Tag Archives: Systematic overviews

Recommended: A systematic review shows no performance benefit of machine learning over logistic regression for clinical prediction models

This is one of those articles where you have to restrain yourself. Its message, that good old statistical tools like logistic regression can perform as well as these new fangled machine learning approaches that you haven’t taken the time to learn, is quite tempting. But I’d be cautious here. Maybe logistic regression is still competitive, but maybe the systematic overview got a bunch of biased studies. It’s worthwhile to cite this whenever someone makes an overly strong claim about machine learning models, but don’t use this as an excuse to keep from learning the new stuff yourself. This article is stuck behind a paywall. Sorry! Continue reading

Recommended: Published methodological quality of randomized controlled trials does not reflect the actual quality assessed in protocols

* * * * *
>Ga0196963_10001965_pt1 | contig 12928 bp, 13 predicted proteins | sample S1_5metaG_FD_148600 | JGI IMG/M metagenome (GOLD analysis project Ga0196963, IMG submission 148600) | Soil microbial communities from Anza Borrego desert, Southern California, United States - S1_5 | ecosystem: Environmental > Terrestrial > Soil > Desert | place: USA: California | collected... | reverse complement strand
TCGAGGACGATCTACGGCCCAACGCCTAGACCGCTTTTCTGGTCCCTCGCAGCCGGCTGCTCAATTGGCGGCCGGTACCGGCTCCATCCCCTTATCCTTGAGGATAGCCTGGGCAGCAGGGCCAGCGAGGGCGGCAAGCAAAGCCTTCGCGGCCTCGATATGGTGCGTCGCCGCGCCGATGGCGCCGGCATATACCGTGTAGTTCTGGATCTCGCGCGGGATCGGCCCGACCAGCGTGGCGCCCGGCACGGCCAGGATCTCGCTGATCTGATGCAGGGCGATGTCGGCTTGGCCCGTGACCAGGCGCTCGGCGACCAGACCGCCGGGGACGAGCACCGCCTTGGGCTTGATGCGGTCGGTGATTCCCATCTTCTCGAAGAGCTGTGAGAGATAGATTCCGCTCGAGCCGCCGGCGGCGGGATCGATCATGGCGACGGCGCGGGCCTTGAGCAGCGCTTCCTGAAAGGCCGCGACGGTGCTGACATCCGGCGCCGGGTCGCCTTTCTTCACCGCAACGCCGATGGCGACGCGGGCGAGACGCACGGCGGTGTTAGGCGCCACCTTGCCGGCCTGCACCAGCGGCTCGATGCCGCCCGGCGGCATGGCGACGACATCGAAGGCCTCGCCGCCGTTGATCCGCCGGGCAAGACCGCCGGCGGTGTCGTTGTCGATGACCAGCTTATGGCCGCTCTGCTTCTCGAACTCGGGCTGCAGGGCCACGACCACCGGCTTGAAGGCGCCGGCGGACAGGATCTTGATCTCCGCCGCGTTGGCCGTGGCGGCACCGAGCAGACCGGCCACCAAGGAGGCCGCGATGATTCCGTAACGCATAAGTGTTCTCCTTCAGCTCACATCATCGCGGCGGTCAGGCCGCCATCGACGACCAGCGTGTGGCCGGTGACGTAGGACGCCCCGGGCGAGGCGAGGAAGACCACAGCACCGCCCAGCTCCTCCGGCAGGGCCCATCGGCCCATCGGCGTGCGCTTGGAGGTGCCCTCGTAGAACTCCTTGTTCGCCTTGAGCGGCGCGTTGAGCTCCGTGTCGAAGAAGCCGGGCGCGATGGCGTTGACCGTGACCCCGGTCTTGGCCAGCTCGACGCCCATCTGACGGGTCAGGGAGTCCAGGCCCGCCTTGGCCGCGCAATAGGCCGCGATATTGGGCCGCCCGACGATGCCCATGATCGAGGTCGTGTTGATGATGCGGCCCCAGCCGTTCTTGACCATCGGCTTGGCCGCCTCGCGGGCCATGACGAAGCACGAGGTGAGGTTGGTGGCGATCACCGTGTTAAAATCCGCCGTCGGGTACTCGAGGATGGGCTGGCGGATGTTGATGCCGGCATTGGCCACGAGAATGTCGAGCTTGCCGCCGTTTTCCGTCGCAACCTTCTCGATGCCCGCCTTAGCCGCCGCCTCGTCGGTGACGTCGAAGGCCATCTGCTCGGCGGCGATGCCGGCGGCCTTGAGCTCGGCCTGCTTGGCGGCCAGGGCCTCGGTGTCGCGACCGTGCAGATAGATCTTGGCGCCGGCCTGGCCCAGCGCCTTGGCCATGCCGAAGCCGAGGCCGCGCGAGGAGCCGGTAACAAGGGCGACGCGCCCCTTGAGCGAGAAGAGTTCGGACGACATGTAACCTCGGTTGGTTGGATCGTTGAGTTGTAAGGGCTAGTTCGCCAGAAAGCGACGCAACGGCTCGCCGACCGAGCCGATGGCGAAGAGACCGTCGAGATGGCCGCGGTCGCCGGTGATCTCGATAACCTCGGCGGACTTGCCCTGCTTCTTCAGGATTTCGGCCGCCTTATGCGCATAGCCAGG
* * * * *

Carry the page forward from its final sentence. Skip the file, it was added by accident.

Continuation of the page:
When evaluating a series of research articles, you often have to assess the quality of the individual papers based on the type of blinding, for example. What do you do if the paper does not discuss these items? I have usually advocated a “no news is bad news policy.” If a paper does not mention blinding, assume that no blinding was done. It seems reasonable, but the paper by Mhaskar et al provides empirical evidence that sometimes authors leave out information that would strengthen the credibility of their study. A similar paper is at https://www.ncbi.nlm.nih.gov/pubmed/22424985 Continue reading

Recommended: In search of justification for the unpredictability paradox

This is a commentary on a 2011 Cochrane Review that found substantial differences between studies that were adequately randomized and those that were not adequately randomized. The direction of the difference was not predictable, however, meaning that there was not a consistent bias on average towards overstating the treatment effect or a consistent bias on average towards understating the treatment effect. This leads the authors of the Cochrane review to conclude that “the unpredictability of random allocation is the best protection against the unpredictability of the extent to which non-randomised studies may be biased.” The authors of the commentary provide a critique of this conclusion on several grounds. Continue reading